When eating raw … eating RAW is usually the best route to go.
Hey! (Did you mean hcrv? Because I don’t eat low carb! I eat high carb/ low fat.) Sorry to hear you found it difficult and expensive. As for me, well, it kind of depends on how you meant “difficult”. I personally didn’t find it too hard lifestyle-wise but then I think it’s definitely something that’d vary between people. For example, I spend most of my time at home and it is always easy for me to prepare a fresh salad or smoothie, whereas working or studying people might find it harder to carry their food with them, or buy it where they work/study. Some people might find it harder socially but I don’t tend to do meals with friends or family so that isn’t an issue for me.
In terms of difficulty with the “eating of” aspect - I didn’t find that hard either. I found eating fruit for breakfast and dinner and a salad for lunch just as easy if not easier than preparing a standard vegan meal. In fact, the only difficulty that I really find with eating raw is the occasional urge to eat cooked food (mostly boiled potato or chick peas).
Because of that, I trialled incorporating more cooked food into my diet, starting with maybe eating boiled potato once a week as a treat. In no time, this was a total slippery slope to doom. For the past two weeks I have been eating rice cakes and various other things every day. My health has completely suffered - mentally and physically! Not only that but whilst I was eating raw, I avoided most of the colds and illnesses my family had for three months. In the past two weeks since introducing non-raw foods into my life, I’ve gotten sick THREE times. A stomach bug, a cold and an allergy on top of it!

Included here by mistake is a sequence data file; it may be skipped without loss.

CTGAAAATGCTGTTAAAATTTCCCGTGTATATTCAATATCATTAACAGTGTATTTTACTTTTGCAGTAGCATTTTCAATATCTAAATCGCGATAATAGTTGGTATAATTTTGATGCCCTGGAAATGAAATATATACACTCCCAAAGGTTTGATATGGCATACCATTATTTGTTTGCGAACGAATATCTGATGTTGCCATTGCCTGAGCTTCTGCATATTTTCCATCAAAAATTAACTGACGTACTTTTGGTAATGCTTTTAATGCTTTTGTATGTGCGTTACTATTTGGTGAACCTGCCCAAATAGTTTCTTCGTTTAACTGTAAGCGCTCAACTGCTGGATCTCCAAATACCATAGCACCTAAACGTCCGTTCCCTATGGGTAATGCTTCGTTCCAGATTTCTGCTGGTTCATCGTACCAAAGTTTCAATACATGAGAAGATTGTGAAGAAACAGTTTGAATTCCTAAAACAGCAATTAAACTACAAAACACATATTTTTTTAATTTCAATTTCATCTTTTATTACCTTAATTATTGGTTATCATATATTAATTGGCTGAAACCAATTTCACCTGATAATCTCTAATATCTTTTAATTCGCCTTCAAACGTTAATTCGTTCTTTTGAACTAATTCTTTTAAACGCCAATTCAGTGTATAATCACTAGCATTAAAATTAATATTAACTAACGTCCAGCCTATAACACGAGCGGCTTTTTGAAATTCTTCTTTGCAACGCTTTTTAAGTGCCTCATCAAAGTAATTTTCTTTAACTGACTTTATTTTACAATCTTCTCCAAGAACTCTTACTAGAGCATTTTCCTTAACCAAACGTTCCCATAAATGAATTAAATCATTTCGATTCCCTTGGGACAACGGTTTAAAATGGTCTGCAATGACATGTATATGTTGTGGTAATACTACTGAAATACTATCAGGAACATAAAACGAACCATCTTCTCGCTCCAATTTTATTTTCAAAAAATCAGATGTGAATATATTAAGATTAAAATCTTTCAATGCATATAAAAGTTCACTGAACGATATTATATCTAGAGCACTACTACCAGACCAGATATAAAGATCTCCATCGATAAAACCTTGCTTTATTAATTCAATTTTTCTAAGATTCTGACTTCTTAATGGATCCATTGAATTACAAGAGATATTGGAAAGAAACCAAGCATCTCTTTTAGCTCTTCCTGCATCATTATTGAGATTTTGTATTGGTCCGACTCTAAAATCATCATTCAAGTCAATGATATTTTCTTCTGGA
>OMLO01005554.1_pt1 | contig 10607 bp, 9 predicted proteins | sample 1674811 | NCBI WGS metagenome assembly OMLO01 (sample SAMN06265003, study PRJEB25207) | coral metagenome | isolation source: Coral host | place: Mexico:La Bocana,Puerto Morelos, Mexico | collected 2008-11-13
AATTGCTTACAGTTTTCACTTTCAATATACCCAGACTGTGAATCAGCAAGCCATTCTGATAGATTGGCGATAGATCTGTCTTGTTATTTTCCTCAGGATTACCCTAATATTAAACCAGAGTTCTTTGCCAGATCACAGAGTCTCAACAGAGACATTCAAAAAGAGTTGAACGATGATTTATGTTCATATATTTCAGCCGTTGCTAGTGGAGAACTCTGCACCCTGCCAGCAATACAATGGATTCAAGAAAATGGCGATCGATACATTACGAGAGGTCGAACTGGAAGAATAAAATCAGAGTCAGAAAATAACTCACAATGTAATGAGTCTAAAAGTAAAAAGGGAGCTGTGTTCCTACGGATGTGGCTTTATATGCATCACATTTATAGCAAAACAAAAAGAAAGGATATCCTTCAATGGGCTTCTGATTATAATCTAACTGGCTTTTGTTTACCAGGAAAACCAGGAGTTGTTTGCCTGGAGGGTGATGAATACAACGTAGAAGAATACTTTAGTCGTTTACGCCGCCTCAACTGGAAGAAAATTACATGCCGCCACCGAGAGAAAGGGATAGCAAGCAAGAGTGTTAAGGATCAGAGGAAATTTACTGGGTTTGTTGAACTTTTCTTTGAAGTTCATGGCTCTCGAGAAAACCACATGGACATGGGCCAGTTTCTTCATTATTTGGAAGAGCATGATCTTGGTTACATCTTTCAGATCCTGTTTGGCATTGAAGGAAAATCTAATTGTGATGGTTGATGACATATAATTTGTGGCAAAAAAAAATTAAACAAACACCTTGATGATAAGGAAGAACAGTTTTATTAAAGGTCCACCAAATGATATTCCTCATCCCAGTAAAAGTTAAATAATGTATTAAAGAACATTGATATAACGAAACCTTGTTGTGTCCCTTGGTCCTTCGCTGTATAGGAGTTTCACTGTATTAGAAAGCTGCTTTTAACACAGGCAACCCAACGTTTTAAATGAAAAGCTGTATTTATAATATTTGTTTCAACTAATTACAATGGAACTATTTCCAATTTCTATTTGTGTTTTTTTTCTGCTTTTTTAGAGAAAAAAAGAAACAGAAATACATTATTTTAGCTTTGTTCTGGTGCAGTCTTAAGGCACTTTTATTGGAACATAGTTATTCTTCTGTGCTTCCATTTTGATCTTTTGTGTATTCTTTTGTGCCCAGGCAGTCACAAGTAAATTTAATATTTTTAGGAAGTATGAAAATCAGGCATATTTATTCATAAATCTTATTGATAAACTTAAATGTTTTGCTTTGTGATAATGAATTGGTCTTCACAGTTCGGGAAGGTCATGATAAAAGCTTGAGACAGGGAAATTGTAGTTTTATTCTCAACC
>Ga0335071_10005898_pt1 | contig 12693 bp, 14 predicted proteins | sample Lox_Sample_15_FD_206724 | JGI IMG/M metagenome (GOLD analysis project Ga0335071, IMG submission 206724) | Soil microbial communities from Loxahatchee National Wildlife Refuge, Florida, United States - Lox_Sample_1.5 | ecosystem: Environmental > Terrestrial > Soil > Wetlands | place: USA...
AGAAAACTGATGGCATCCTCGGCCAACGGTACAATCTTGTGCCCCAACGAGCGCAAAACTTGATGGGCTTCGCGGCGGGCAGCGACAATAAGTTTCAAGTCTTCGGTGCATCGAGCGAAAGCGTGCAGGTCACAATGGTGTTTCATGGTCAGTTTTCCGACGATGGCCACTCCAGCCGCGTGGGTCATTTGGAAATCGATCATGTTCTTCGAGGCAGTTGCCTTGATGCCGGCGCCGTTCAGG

As for cost, I guess this would totally depend on where people are located too. I’m really fortunate to have access to a lot of well priced fresh produce and I can get things like bananas really cheap from local markets. This isn’t the case for everyone so I’m thankful for my privilege in this regard.
Anyway, I must say - it’s totally subjective and it’s a completely personal thing. My story obviously isn’t going to be everyone’s story - there’s just too many variables. I honestly think that high raw is still really awesome and mad props to you for eating this way. If I could trust myself to exercise willpower, I’d probably find it enjoyable and doable too. Unfortunately, because of my complex health issues - eating 100% raw just seems to be the way to go, for me.
I totes think everyone could benefit from eating a higher raw diet. Thanks so much for your message, it’s great hearing people’s experiences. You’ve got a lovely blog too, I’ll follow back from my primary account. xxx
We already have one.
It’s called veganism.
You’ll stop it before it even starts.
so much this
Correct nutrition on a vegan diet is still important in combatting these things though. Processed foods, non-organic fruit and vegetables (or not eating enough fresh produce), BPA packaged food and drinks, saturated fats, excess salt and processed sugars, additives, flavourings and preservatives, amongst other things all contribute to these same health issues as well.